Such earthquakes, which are called strike-slip, tend to be shallow and produce violent shaking at the surface.

"They can be very devastating, especially when there are cities nearby," Dr. Mann said.

David Wald, a seismologist with the Geological Survey, said that an earthquake of this strength had not struck Haiti in more than 200 years, a fact apparently based on contemporaneous accounts. The most powerful one to strike the country in recent years measured 6.7 magnitude in 1984.

Social Conditions in Haiti

Haiti is known for its many man-made woes - its dire poverty, political infighting and proclivity for insurrection.

The country is, by a significant margin, the poorest in the Western Hemisphere, with four out of five people living in poverty and more than half in abject poverty. Deforestation and over-farming have left much of Haiti eroded and barren, undermining subsistence farming efforts, driving up food prices and leaving the country even more vulnerable to natural disasters. Its long history of political instability and corruption has added to the turmoil.

The United States and other countries have devoted significant humanitarian support to Haiti, financing a large United Nations peacekeeping mission that has recently reported major gains in controlling crime. International aid has also supported an array of organizations aimed at raising the country's dismal health and education levels.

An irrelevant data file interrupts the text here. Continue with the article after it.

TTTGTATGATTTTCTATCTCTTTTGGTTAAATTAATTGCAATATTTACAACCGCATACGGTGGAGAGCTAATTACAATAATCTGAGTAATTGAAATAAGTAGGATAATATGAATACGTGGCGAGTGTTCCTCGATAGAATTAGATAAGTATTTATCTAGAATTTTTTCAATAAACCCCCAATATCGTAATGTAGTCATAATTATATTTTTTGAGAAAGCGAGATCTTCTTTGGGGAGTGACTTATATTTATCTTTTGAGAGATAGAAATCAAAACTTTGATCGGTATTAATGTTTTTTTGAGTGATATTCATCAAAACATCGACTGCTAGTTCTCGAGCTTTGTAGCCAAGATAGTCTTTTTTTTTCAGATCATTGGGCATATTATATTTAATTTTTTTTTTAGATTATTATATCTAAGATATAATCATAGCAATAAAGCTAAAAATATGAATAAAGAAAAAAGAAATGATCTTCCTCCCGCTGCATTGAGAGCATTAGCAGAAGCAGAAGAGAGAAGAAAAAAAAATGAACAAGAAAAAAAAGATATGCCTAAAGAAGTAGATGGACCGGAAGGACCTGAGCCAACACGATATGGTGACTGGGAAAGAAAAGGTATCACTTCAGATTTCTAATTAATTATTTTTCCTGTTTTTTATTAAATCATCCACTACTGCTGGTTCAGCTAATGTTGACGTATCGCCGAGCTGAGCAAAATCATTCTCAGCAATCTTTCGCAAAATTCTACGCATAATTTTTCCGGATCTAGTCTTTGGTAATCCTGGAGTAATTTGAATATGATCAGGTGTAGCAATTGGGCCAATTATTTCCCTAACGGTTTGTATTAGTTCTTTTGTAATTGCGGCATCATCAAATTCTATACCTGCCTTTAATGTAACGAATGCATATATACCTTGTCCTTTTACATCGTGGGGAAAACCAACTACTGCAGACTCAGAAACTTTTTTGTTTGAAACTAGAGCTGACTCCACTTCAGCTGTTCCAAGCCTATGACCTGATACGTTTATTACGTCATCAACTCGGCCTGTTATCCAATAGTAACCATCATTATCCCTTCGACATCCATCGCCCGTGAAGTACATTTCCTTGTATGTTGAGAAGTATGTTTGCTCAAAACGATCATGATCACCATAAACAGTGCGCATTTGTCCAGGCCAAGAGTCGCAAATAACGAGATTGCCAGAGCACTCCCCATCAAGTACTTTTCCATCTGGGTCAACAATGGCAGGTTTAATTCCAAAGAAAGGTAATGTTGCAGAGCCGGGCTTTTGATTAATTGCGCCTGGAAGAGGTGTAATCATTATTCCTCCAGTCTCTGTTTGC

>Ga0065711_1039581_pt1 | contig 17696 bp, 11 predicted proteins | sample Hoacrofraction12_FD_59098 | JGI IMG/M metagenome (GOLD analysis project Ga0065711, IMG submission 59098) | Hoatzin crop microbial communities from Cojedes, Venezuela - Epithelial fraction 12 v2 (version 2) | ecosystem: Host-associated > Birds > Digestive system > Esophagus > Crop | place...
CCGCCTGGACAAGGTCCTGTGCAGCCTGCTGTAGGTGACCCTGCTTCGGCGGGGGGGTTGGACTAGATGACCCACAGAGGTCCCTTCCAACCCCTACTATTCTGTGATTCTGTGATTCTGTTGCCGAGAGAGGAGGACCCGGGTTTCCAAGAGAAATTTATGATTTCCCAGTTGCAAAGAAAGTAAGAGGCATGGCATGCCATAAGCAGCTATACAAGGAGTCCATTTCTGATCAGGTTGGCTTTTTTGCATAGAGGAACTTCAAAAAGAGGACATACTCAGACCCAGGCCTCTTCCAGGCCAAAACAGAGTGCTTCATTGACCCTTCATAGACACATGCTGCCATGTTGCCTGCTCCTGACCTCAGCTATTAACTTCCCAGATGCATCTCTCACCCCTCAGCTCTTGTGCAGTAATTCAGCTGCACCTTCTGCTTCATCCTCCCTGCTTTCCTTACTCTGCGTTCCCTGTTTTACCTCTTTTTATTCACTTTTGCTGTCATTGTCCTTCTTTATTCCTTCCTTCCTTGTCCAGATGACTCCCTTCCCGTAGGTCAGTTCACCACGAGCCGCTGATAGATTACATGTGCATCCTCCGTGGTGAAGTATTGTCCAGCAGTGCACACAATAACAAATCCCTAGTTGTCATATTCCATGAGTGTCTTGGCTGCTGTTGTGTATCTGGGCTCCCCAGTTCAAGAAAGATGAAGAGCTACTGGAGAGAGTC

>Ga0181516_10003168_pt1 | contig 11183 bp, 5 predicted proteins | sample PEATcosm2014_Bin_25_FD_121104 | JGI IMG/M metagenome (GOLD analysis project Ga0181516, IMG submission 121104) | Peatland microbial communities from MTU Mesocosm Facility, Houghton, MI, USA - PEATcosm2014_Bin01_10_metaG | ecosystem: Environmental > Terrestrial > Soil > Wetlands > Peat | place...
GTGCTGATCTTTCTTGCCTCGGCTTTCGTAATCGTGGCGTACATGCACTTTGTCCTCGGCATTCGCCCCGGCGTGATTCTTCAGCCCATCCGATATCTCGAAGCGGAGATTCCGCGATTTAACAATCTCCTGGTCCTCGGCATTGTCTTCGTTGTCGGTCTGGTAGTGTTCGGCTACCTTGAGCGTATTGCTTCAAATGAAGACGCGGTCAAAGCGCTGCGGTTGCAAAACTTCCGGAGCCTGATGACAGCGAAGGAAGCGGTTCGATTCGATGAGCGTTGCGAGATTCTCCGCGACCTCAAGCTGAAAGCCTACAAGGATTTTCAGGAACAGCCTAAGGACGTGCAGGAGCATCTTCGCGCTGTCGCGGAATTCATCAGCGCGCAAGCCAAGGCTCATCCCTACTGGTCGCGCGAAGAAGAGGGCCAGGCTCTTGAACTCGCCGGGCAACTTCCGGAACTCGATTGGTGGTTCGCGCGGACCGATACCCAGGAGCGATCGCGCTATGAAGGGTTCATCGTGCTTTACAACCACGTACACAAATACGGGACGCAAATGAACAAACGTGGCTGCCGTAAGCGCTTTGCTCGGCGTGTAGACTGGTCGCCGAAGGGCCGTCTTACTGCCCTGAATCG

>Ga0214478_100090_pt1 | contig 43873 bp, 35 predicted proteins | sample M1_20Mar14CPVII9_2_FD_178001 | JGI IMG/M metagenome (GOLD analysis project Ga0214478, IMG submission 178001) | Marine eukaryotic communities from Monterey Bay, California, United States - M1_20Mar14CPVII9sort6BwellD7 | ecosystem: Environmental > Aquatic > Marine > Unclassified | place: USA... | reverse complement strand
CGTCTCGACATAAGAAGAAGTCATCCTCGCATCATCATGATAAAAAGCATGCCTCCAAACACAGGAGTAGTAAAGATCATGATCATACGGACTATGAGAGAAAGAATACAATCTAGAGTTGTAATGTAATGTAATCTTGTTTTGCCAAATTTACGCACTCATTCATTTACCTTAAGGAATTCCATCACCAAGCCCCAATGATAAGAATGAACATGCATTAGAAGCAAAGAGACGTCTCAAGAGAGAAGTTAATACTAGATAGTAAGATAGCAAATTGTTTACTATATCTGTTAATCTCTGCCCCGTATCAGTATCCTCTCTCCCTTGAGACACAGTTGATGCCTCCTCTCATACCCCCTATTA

Since 2008, the country's situation has worsened dramatically, as it faces food riots, government instability and a series of hurricanes that killed hundreds and battered the economy.

Hurricanes Gustav, Hanna and Ike and Tropical Storm Fay landed within the space of a month in August and September 2008. The four storms flooded whole towns, knocked out bridges and left a destitute population in even more desperate conditions. Nationally, damages came to a total of $900 million, or nearly 15 percent of the gross domestic product. The national toll was 800 dead.

How to Help

The White House is encouraging donations to the international fund of the Red Cross to support relief efforts in Haiti.

Cell phone users can text "Haiti" to the number 90999 and donate $10 to the Red Cross. The amount will be added to the donor's cellphone bill. Other organizations have set up similar systems. Text "YELE" to 501501 to donate $5 to Yele Haiti.

Medical organizations based in Haiti before the quake are struggling to cope with its aftermath. Doctors Without Borders reports it has treated more than 1,000 people on the ground and has appealed for support. Partners in Health, a major non-governmental health care provider in Haiti, operates clinics in Port-au-Prince and is also soliciting donations.

The Times' Lede blog has posted a list of various charity organizations that plan to provide relief.